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XPx86 & Win7x64 UEFI Dual Boot on SSD

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13 replies to this topic

#1
Dogway

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Well pretty much what the titles says. I'm a bit disappointed. I found out that I need Windows7 for some high performance jobs, for example:
SSD TRIM command, AVX/AVX2 support, "better" multicore performance, VS2012 made software (XPx64 support dropped), dedicated CG Software (Mari,etc)...

Ok, so I decided to switch the XPx64 of the dual boot with Win7x64, that's fine, so now I make a new rig with an SSD from which I will boot both OS's. The new mobo will be UEFI, that means among other things that the OS boot will be faster, so I decide to install XP and Win7 on UEFI.

And I was happy until I find that, in order to do that it requires partitioning the SSD as GPT (instead of MBR) and that that's unsupported by XPx86, meaning... single OS Win7 on UEFI on the SSD, or Dual Boot without UEFI on the SSD!! Is that right or I am missing something, gone mad or.... please tell me, can't believe what my eyes see.

PD: And just to be on the safe side, do you think the next ASUS z87 mobos will support XpSP3? I mean AHCI drivers and all. Specially the Asus Z87M-Plus which I will acquire.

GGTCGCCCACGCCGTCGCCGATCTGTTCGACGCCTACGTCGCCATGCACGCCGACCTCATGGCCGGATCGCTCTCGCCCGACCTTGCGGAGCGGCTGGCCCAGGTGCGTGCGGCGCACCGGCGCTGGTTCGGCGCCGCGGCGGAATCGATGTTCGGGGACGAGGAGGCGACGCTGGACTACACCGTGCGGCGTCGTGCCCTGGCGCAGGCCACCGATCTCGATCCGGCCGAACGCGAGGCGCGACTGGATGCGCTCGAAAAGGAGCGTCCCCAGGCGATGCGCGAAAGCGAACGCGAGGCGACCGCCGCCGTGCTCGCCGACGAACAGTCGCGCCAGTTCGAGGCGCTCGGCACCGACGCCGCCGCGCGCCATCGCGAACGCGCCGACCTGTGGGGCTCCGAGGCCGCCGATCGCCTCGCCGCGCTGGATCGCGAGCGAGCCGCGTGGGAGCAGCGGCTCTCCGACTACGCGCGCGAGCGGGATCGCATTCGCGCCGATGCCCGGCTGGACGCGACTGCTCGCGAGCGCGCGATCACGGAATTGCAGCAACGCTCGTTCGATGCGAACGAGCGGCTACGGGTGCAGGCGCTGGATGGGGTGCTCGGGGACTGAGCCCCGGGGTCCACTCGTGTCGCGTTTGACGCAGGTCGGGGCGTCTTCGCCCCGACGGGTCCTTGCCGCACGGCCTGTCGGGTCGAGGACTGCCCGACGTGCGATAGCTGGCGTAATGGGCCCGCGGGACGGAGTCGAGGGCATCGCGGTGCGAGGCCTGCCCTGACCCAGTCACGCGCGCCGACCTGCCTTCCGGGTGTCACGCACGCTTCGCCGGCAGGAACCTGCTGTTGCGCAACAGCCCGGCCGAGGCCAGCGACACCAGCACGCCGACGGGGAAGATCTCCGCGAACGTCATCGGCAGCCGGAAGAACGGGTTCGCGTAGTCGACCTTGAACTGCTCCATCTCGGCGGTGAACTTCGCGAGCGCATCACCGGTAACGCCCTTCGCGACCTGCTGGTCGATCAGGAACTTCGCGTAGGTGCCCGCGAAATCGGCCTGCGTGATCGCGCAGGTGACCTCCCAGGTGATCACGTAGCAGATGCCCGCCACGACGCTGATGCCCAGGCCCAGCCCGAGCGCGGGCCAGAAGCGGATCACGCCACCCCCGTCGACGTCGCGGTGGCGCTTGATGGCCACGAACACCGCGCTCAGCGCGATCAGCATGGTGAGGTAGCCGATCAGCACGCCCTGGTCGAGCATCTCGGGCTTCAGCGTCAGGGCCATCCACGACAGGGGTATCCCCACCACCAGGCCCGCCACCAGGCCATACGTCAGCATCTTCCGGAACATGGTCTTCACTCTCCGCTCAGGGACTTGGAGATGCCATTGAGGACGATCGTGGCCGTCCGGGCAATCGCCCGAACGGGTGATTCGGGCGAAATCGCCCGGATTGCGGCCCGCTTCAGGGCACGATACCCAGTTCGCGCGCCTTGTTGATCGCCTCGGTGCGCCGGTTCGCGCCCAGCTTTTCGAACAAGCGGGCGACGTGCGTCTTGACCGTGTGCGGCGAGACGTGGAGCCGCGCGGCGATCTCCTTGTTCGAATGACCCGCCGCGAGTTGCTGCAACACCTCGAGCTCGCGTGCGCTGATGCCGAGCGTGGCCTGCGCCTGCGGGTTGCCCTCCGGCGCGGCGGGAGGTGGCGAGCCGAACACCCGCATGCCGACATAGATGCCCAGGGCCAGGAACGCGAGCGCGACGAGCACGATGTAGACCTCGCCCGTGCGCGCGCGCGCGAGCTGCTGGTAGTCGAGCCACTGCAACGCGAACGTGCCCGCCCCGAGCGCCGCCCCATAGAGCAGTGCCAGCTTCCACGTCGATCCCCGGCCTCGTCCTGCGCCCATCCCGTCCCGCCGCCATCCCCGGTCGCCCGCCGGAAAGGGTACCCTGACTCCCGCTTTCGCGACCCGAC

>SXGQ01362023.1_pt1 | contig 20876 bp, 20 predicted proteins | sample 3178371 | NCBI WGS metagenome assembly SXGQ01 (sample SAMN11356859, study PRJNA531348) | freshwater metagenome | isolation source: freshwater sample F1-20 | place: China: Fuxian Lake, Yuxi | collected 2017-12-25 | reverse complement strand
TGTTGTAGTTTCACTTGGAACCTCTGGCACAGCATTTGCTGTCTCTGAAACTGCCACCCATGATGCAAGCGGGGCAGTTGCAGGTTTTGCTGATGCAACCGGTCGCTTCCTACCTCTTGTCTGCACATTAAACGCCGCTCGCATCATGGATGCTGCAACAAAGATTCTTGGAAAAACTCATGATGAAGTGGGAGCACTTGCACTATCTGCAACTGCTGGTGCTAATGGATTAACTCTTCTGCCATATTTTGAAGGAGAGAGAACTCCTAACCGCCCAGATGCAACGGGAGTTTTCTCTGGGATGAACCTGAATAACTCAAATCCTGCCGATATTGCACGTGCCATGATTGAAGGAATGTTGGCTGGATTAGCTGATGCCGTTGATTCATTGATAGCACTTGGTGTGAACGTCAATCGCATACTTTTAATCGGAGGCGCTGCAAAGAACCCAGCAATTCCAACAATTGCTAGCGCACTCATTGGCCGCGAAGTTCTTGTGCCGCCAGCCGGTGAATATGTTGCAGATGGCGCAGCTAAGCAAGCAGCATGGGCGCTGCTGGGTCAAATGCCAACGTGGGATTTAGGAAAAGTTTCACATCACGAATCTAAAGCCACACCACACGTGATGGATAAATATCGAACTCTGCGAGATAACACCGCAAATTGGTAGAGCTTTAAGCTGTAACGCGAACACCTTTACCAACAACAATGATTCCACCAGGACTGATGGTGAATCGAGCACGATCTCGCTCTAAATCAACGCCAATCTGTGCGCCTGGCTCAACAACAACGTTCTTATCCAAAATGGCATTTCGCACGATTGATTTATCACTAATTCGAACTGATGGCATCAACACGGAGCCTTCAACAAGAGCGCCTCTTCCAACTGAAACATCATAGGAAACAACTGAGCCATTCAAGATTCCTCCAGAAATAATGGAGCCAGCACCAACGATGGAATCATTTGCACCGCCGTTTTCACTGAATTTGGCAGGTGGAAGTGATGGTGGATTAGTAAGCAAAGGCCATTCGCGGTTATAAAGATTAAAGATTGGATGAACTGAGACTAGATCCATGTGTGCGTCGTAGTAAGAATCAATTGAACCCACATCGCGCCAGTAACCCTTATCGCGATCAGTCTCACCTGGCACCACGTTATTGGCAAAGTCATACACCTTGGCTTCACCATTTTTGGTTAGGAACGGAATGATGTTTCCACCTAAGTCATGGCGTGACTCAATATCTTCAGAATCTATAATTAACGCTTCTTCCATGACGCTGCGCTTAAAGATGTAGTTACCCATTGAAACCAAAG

Thank you!

PD2: seems there is a way indeed, need further research... (or not... probably I misread)
PD3: Further reading on the link, it sounds as the GPT partition table makes some legacy partitions for MBR, does that means I can install both 7 on UEFI and XP without it on same SSD?

Edited by Dogway, 28 June 2013 - 02:52 AM.



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#2
jaclaz

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I guess your ONLY chance is to make a Hybrid partitioning:
http://www.rodsbooks.com/gdisk/
http://www.rodsbooks...isk/hybrid.html

jaclaz

#3
Dogway

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hehehe meat for some weeks.
straight to the point thank you, this doesn't sound as smooth as my last thread.